State officials insisted Thursday that hundreds of recently revealed cracks in the new Oroville Dam spillway are normal and don’t threaten the integrity of the recently completed first stage of work.
In a conference call with reporters Thursday, DWR spokeswoman Erin Mellon said the hairline cracks were first noticed in late August. The cracks, which number in the hundreds, were first reveled to the media this week. Mellon downplayed their importance.
“There are lots of what is anticipated and expected in a construction project, that we may not jump into, like the nitty gritty details of,” she said.
Jeff Petersen, project director for Kiewit Construction, said the cracks don't affect the structural integrity of the spillway. Adjusting the concrete mixture could reduce the number of cracks, Petersen said, but experts need to be careful not to reduce the concrete's strength.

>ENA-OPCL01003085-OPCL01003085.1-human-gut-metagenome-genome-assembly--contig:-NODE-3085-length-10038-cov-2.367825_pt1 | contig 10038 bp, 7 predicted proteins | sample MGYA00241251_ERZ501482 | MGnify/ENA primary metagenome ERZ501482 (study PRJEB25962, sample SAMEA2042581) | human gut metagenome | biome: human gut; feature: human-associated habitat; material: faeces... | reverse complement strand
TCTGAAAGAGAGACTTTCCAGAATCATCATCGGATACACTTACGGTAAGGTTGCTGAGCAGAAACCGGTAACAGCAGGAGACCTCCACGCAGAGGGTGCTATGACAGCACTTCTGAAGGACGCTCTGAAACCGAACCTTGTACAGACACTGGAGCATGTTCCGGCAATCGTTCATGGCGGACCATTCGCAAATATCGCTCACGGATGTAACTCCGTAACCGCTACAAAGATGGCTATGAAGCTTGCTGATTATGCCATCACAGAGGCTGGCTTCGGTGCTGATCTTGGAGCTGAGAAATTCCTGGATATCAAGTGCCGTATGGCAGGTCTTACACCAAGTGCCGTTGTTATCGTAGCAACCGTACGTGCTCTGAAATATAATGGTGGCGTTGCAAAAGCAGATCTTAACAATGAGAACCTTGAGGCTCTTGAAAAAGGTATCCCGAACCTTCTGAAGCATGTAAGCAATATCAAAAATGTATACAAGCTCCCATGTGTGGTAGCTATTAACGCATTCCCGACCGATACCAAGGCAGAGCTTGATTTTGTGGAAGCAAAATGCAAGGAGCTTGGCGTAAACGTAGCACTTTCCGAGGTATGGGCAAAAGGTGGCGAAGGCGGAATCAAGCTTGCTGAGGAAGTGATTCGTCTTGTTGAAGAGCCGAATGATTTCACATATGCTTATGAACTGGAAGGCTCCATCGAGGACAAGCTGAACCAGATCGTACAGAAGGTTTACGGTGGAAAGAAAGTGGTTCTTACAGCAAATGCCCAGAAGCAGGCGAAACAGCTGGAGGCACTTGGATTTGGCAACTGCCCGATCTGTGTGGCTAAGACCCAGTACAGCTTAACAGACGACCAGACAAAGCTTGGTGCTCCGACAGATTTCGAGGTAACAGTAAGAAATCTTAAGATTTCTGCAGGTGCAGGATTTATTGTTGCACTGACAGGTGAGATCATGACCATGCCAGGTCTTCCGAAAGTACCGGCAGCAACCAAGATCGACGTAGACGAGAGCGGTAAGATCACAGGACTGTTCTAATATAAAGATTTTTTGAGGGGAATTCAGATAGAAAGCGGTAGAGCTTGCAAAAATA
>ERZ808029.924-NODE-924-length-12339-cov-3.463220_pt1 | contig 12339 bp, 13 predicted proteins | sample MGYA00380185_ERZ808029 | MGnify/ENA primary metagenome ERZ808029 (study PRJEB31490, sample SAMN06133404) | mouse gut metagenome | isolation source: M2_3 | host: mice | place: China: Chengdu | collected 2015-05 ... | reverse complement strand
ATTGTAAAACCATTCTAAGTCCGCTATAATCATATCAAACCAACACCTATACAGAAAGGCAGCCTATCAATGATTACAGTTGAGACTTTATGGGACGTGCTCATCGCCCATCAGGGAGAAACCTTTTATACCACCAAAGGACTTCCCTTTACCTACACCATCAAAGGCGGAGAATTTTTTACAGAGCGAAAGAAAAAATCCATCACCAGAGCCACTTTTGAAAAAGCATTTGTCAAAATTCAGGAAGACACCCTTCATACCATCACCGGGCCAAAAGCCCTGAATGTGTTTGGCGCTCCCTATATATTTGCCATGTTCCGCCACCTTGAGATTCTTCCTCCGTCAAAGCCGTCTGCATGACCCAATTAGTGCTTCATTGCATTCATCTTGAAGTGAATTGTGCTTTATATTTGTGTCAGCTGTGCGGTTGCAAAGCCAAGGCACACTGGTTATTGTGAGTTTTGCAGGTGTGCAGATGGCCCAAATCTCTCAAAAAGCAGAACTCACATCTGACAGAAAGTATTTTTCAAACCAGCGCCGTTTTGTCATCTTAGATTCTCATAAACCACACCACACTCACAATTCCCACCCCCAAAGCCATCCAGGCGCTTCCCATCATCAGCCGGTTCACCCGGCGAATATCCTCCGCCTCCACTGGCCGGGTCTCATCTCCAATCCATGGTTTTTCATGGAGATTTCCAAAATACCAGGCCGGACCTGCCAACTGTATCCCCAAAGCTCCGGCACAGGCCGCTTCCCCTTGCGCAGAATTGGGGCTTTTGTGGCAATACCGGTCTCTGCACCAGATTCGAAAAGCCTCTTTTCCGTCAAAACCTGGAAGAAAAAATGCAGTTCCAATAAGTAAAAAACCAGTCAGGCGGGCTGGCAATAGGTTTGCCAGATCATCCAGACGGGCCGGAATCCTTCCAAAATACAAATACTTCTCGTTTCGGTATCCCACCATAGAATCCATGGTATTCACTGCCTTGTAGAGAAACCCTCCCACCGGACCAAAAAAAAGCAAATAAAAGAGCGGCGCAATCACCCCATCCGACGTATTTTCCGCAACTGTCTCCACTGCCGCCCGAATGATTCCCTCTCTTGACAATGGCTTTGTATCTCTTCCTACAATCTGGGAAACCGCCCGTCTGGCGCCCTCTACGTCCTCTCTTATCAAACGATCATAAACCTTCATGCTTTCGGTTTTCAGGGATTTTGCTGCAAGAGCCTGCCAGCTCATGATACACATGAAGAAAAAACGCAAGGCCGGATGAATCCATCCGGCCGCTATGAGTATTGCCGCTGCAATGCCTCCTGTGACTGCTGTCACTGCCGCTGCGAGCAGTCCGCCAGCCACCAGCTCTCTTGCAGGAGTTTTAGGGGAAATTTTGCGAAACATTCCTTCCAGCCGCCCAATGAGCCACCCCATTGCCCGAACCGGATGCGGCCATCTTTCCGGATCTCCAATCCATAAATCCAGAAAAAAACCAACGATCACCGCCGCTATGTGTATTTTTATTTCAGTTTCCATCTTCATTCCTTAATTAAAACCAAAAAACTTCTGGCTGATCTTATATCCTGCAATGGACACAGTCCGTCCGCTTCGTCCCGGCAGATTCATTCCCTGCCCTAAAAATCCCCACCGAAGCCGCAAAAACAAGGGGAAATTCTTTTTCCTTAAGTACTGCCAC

But Robert Bea, a distinguished forensic engineering expert who is part of a team studying the February disaster, said that micro-cracking is not "something you expect to see," and can in fact invite erosion and other processes that can weaken the structure when it is under a heavy load — such as if large amounts of water need to be drained from the lake.
Federal regulators told state officials late last month that they share the state's conclusion that "the current condition of the hairline cracking does not warrant repair at this time."
Reconstruction work on the spillway scheduled for next year is supposed to more than double its current capacity by strengthening it with structural concrete.